Tuesday, 11 August 2009
National Greenhouse and Energy Reporting Amendment Bill 2009
The honourable member who is representing the opposition interjects. I would not be speaking too loudly if I were her, because I cannot remember any of her ministers ever coming into the parliament when they had legislation. We get up here and talk and I just wonder what the value is of getting up here and talking. Is anyone going to be listening? I wonder about the value of it. But, assuming that there is a value in talking in the parliament, in the house of the people of Australia—which I doubt—I will say what I have said here on numerous occasions. Sometimes I agree with Barnaby Joyce. His comments in the Australian were dead spot-on. Naturally I think they are very clever, because I have said them about 400 times myself! All that is going to come out of the government’s program is a huge windfall profit for the likes of Goldman Sachs, Macquarie Bank and all of these people that buy and sell shares. Whether they are people that do that or not I do not know; I am not familiar with the share market. But I do know this: where they may have had $100,000 million worth of share value that they could trade, now they will have $110,000 million worth of securities that they can trade. I speak with authority on that because I did buy and sell securities as an insurance agent in my younger days. That is all that is going to happen here. It is a glorified managed investment scheme. That is all it is. It will be a glorified MIS.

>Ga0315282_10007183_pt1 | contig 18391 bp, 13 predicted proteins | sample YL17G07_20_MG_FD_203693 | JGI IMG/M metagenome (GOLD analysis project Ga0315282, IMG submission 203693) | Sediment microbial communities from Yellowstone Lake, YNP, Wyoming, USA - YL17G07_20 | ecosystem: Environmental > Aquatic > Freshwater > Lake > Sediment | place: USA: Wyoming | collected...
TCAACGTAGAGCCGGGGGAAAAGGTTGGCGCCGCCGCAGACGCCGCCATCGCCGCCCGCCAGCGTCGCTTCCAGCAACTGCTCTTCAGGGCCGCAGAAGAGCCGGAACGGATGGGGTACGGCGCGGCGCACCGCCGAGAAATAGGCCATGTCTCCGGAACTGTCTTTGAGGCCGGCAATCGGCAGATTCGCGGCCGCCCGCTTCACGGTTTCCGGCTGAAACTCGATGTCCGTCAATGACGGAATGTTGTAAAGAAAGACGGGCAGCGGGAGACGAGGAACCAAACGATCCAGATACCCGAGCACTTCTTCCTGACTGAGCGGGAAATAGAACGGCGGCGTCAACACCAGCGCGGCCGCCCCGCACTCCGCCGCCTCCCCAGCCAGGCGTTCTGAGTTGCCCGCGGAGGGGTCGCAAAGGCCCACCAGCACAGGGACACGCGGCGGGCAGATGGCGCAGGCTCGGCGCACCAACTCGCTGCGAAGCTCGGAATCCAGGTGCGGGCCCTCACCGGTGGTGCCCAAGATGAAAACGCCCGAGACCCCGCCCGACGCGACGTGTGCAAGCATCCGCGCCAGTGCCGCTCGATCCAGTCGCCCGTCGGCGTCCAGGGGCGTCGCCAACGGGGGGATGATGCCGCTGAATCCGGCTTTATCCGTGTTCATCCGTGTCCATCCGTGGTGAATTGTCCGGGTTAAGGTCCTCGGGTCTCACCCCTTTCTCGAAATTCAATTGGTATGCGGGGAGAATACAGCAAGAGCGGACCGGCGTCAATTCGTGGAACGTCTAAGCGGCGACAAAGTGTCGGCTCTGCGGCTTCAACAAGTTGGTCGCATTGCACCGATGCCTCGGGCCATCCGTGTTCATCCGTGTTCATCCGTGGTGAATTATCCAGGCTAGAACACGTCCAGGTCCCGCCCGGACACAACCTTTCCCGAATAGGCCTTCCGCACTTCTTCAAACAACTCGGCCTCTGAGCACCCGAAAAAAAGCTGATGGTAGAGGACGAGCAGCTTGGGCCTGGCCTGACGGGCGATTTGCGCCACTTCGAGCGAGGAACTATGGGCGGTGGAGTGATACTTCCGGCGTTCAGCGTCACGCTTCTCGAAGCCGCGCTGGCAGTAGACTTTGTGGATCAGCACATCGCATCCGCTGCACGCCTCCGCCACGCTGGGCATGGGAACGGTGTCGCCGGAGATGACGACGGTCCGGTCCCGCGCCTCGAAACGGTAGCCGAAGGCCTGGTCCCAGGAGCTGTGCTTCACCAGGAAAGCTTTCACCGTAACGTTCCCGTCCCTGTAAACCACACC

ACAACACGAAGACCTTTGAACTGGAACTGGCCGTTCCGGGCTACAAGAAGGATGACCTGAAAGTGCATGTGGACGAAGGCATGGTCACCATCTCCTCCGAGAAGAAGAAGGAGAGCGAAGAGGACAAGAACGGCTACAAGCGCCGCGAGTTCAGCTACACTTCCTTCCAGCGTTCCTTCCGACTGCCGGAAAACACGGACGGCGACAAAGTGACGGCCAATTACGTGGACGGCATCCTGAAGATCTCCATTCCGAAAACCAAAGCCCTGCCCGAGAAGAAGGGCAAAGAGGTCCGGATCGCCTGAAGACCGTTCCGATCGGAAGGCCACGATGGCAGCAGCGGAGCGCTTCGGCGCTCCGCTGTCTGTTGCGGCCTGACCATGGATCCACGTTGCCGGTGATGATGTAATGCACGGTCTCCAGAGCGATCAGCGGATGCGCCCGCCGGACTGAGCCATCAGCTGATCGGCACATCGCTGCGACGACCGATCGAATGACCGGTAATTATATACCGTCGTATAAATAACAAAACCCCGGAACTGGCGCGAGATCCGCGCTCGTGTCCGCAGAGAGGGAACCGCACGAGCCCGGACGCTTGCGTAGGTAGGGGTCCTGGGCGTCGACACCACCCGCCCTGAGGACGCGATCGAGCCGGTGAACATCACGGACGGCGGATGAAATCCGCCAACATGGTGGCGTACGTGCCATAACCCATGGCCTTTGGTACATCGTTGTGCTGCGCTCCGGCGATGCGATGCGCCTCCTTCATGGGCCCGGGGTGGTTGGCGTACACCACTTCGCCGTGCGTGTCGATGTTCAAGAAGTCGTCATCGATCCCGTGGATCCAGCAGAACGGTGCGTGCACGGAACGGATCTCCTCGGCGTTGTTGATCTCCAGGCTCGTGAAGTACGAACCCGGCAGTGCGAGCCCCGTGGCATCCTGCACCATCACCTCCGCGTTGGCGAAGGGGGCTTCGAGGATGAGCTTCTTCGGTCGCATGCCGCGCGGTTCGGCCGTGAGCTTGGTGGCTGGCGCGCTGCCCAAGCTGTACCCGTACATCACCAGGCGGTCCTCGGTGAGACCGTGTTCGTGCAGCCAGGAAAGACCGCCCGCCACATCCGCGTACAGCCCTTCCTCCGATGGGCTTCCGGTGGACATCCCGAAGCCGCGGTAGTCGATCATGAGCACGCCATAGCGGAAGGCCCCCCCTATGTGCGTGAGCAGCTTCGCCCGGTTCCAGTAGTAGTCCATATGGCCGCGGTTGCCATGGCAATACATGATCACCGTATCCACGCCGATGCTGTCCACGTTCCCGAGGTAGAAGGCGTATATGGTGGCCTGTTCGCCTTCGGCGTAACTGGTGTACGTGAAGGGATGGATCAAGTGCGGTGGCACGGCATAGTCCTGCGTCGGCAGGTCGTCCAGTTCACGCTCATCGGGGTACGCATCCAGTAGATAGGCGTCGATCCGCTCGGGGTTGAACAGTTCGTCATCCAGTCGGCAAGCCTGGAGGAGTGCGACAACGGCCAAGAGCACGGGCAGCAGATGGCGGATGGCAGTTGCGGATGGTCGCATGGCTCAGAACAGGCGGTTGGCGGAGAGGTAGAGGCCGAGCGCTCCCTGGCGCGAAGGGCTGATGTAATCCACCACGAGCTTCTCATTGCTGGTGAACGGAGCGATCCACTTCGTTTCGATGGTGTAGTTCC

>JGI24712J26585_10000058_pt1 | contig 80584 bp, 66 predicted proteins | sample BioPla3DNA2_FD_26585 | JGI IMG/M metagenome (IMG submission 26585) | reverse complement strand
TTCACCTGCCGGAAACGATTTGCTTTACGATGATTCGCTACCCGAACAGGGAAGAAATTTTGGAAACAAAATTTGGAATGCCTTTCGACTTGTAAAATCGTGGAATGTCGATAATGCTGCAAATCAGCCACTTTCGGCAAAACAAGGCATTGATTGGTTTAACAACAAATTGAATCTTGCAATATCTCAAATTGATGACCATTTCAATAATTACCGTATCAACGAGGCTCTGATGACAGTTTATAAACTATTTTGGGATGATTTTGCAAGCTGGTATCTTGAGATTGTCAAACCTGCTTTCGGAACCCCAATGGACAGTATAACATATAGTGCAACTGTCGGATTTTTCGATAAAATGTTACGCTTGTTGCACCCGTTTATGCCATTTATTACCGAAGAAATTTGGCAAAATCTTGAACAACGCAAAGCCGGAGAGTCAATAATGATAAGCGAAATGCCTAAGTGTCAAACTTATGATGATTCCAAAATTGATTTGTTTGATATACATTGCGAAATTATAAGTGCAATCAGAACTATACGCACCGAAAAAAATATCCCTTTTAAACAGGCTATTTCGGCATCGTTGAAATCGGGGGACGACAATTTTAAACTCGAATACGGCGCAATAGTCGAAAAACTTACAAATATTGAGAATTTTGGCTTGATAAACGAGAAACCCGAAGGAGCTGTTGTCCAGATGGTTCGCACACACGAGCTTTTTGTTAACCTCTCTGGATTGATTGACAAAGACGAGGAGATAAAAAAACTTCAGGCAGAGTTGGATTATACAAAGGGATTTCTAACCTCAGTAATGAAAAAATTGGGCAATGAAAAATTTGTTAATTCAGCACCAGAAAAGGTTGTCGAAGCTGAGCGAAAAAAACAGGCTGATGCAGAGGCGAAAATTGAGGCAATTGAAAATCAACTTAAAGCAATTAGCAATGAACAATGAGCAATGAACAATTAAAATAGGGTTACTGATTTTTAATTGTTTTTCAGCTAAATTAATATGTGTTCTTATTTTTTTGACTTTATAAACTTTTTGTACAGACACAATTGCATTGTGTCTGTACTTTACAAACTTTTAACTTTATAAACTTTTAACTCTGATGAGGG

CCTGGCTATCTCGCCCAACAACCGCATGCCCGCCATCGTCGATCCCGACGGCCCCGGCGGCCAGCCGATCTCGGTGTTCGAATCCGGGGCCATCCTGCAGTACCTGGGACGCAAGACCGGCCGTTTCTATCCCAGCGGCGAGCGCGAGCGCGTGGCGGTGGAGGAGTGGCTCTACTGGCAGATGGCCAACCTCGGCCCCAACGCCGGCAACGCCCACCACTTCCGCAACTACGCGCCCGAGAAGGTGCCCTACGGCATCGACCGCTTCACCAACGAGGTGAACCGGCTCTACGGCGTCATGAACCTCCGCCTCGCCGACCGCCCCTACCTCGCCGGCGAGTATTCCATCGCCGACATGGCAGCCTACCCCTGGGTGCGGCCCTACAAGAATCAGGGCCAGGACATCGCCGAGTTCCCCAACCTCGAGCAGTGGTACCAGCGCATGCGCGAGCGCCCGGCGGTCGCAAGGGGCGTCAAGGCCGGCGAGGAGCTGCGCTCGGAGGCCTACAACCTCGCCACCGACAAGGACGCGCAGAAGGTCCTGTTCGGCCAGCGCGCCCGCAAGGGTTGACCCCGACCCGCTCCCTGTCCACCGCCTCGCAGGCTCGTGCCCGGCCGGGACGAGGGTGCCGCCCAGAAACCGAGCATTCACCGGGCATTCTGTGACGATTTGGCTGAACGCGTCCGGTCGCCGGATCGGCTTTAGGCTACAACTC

It seems to me that the proposals that are coming forward from the opposition are more sensible, but I do not think that they will achieve any of the goals or objectives that we want to achieve. I scored Media Watch a few weeks ago because on a Monday I said that there was no problem and on the Tuesday I said, ‘This is how we fix up the problem.’ Of course, they pointed out that I had said the day before that the problem did not exist. I reiterate that the problem with CO2 is 400 parts per million. Imagine if all that roof were illuminated and there were 20 or 30 cockroaches up there. This is like saying that we would not see anything in this room because of the few cockroaches up there. Mr Deputy Speaker, it is 400 parts per million. Are you telling me seriously that the world is going to warm because there are 400 parts per million of CO2 up there? If you know anything about science, you realise how utterly preposterous that proposition is, how absolutely ludicrous and ridiculous it is. There is eminent scientist after eminent scientist after eminent scientist debunking this. People will be laughing at it, as they did at the Club of Rome’s prognosis that the world would be starving to death in 1984. It was fairly unfortunate for the Club of Rome that in fact there was the greatest superfluity of food in all of human history in that particular year and food prices throughout the world tumbled through the floor.